Return to Forever: Lessons we can learn from COVID

Without discounting any of the stress, loss, confusion and anxiety many experience as we move through this COVID time, it is possible to identify some positive learnings which connect closely and obviously with the climate crisis.

We know in a fresh and powerful way that science matters and facts deserve our attention. One reason Dr. Bonnie Henry and Minister of Health Adrian Dix command such respect is that we believe for the most part that the data they share and the procedures they invite us to follow will result in a healthy and creative society. Most of us do what is asked of us, and the curve has flattened here in BC significantly.

We know that we can change our behaviour very quickly in response to the COVID threat and can coordinate our actions with others effectively. People are motivated by both fear and love; both are evident in conversations, media reports, social media postings and in other ways. Both can and do drive a change in behaviour as we learn things about ourselves, as we learn to cope with new challenges, some of which may become “new normal” practices going forward. I think of patterns of travel by air, water and land. I think of food management as more folks cook at home while others support local eateries intentionally. I think of ways in which neighbours reach out to neighbours or engage strangers here in Kamloops and elsewhere.

Amidst the many directives from government health agencies, coupled with the rapid changes in economic activity, we all have had to reconsider personal choices in order to be safe, to be well, and to act kindly. We are discovering the web of interconnected systems in a vital way. Economically we speak of globalization which COVID has shown to be a mixed blessing: Consumer opportunities are likewise a pathway for any virus. Physically, we speak of the environment as a way to understand and appreciate our living connection with all beings and forms of life: As many are experiencing the outdoors on a regular basis we are re-kindling our connection with and respect for nature. Socially, many are discovering anew our connections with each other and can begin to recover a sense of “the commons” as a non-competitive sharing of space.

COVID has certainly brought death to some, illness for others and inconvenience and frustration for many. There may be however a silver lining to the pandemic we are learning to live with. Many are expressing interest in changing consumer patterns; some yearn for a more inclusive community both locally and globally; others say they will make sacrificial changes to lifestyle. That said, some still yearn for normal ways to return. In a recent Angus Reid poll (May 5, 2020):

  • 68% of Canadians now say it will be at least six months before normal life resumes, up from 43% in April.
  • For the vast majority (79%), their primary concern continues to be the risk of illness for friends and family, compared to 59 per cent who say they are worried about their personal risk.

Return is on the minds of Canadians. But what does return look like? Or what could it look like?

Former Secretary to the United Nations Framework Convention on Climate Change, Christiana Figueres hopes we will not miss an opportunity, to link our recovery from COVID, with lessons learned about both economic and climate realities. She hopes we will invest in the recovery of both simultaneously. Concerning the economic recovery up to twenty trillion dollars are already in play in response to COVID. We have never seen this scale of injection into the global economy. These are unprecedented times.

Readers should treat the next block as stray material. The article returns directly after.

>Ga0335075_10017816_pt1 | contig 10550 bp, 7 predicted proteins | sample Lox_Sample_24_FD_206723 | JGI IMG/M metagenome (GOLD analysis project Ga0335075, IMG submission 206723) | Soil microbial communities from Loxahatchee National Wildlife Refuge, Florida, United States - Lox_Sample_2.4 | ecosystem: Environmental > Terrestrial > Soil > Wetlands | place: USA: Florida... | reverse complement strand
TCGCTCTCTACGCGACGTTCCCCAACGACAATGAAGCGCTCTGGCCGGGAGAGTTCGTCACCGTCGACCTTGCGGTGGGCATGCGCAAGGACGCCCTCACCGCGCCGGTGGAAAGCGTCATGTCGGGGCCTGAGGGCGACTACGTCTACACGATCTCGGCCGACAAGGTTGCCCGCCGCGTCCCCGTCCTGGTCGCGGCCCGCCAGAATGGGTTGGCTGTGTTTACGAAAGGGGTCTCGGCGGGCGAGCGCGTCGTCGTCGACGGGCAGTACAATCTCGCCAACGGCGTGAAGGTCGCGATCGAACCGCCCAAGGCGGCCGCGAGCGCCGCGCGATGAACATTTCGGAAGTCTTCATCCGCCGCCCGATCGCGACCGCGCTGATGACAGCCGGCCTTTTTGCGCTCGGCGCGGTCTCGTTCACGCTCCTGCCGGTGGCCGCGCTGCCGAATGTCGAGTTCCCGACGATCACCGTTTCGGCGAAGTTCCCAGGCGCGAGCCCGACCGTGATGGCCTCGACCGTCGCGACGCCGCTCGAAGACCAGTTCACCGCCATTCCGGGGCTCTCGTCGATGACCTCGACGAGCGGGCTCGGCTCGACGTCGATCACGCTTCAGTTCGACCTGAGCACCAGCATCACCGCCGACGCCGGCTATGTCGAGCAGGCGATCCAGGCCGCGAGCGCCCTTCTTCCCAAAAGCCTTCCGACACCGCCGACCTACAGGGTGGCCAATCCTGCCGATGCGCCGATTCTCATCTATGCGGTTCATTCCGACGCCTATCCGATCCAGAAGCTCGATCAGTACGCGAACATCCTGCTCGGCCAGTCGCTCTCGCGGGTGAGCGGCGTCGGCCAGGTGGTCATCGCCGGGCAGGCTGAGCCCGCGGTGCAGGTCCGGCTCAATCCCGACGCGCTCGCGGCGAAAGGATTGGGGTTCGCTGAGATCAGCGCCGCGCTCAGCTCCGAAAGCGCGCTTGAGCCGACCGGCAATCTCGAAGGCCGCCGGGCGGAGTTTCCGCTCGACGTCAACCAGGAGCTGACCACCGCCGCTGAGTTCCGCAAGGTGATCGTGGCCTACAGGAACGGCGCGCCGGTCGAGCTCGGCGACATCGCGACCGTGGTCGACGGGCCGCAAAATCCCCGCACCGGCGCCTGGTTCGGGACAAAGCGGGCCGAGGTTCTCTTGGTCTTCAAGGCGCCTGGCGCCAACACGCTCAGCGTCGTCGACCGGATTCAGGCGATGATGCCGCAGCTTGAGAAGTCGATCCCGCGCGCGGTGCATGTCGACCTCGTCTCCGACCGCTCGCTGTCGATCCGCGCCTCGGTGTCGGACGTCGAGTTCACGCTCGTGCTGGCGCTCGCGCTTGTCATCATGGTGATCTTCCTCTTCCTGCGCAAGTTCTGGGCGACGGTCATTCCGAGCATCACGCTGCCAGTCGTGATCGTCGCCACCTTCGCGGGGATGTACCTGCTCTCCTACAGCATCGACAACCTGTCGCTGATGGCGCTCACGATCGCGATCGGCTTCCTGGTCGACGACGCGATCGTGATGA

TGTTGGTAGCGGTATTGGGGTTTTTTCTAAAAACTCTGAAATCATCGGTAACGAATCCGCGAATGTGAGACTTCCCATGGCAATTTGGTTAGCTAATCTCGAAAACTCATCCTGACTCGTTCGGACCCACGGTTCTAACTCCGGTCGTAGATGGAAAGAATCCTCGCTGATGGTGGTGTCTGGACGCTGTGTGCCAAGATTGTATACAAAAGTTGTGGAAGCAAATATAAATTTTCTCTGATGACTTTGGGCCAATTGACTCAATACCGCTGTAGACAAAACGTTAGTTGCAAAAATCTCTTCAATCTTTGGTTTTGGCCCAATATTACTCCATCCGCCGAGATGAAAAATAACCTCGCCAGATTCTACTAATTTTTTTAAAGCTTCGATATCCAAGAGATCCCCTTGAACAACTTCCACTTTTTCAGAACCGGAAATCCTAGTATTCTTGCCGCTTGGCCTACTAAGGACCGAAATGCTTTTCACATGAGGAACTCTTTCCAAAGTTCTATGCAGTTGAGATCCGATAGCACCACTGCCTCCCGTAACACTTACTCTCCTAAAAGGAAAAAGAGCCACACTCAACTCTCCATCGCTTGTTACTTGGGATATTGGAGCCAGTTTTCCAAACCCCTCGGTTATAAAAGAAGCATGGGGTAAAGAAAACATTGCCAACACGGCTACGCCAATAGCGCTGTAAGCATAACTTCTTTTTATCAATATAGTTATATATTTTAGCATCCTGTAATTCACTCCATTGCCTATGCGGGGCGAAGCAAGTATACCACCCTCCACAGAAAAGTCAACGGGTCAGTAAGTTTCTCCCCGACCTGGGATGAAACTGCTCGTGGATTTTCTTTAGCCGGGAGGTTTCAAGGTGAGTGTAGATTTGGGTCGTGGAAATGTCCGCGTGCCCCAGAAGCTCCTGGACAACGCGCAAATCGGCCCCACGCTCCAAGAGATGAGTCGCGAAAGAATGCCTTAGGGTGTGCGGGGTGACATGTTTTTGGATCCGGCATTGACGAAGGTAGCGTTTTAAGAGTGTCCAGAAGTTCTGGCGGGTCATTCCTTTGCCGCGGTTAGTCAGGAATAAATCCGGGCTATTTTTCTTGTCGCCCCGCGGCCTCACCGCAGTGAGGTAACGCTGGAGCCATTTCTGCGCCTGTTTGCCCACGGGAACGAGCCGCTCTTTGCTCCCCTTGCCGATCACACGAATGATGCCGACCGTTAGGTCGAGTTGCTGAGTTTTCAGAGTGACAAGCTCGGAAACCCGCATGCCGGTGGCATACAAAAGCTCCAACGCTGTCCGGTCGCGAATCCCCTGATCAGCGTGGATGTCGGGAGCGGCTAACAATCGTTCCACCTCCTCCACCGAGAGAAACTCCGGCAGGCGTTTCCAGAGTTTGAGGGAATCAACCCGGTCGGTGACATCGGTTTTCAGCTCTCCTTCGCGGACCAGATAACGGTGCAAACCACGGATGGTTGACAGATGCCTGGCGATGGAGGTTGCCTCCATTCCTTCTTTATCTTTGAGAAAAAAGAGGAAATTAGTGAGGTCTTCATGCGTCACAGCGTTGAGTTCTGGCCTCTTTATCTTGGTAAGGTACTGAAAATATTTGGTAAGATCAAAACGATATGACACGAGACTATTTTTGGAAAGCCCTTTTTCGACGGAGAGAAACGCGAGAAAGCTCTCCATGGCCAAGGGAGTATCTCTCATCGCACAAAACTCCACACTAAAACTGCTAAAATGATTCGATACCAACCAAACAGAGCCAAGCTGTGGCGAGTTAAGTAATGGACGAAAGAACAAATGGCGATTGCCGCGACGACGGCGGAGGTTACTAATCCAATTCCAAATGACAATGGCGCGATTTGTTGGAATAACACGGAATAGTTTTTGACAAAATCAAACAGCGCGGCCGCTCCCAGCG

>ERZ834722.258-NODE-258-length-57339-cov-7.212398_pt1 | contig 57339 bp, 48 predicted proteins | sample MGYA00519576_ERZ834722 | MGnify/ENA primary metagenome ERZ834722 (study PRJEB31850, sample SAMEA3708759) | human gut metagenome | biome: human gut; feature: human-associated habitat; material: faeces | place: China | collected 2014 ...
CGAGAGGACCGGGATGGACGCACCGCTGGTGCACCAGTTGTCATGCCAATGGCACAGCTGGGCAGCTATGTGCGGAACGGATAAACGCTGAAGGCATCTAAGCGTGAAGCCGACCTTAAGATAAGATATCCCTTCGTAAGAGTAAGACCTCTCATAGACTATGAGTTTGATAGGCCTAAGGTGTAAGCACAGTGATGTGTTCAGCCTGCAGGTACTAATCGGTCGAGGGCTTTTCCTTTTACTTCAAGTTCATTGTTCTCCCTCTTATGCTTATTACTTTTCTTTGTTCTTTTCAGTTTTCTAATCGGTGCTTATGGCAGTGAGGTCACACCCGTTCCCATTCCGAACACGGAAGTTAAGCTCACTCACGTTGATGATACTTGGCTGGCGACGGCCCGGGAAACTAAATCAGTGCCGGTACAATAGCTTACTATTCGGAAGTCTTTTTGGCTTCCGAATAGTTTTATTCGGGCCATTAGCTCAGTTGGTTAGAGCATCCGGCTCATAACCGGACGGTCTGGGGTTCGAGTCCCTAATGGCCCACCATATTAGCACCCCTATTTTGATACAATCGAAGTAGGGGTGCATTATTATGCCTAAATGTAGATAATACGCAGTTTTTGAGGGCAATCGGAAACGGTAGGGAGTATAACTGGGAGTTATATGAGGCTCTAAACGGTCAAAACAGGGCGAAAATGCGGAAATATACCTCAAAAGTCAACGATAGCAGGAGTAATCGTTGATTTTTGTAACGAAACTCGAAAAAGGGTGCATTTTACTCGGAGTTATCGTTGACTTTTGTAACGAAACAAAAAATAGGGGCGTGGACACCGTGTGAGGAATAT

She wants us to “seize this unprecedented opportunity to press the reset button, to prove that we have learned from our mistakes of the past, to prove that in reflection of who we really are, and of our Creator, that we can actually act more responsibly, with more solidarity and much longer vision.”

She optimistically suggests that we are entirely capable of making decisions now to build back better. We can do so in a way that is socially just through tools such as a universal basic income; in a way that is ecologically sustainable where our relationship with the earth is considered equally with the need for profit; we can be better in the way we use and generate energy; and we can do better in the way we manage industry.

How Ms. Figures’ global vision translates into a local Kamloops vision is up to us. How do we see “recovery” operating locally? If Kamloops is presently dubbed the Tournament Capital, an initiative which celebrates first class sporting events, a robust volunteer base and outstanding facilities, could we also be known for special resilience, an ability to imagine business, industry, relationships and community differently?

What sort of society do we want to name and create right here and right now? In a shared COVID and Climate Crisis recovery we have a fine opportunity to make recovery not simply a return to something we remember from twelve months ago. Looking forward, maybe we can reclaim the title of a popular jazz album from the 1970s and “Return to Forever” where COVID has taught us valuable lessons which will lead to a more sustainable community, country and world.

One thought on “Return to Forever: Lessons we can learn from COVID

  1. Dear Ken: Thank you for your wise and humane words for positive learning and action emerging from COVID-19. Economic and social justice, with genuine respect and compliance with human rights that incorporate equity, diversity and Indigenous Reconciliation are essential for a healthier and democratic community and society. Recent events have shown the pain and struggle many experience right here in Kamloops because of their colour, ethnicity, and socio-economic status. Our collective well-being and the state of our democracy require nothing less.

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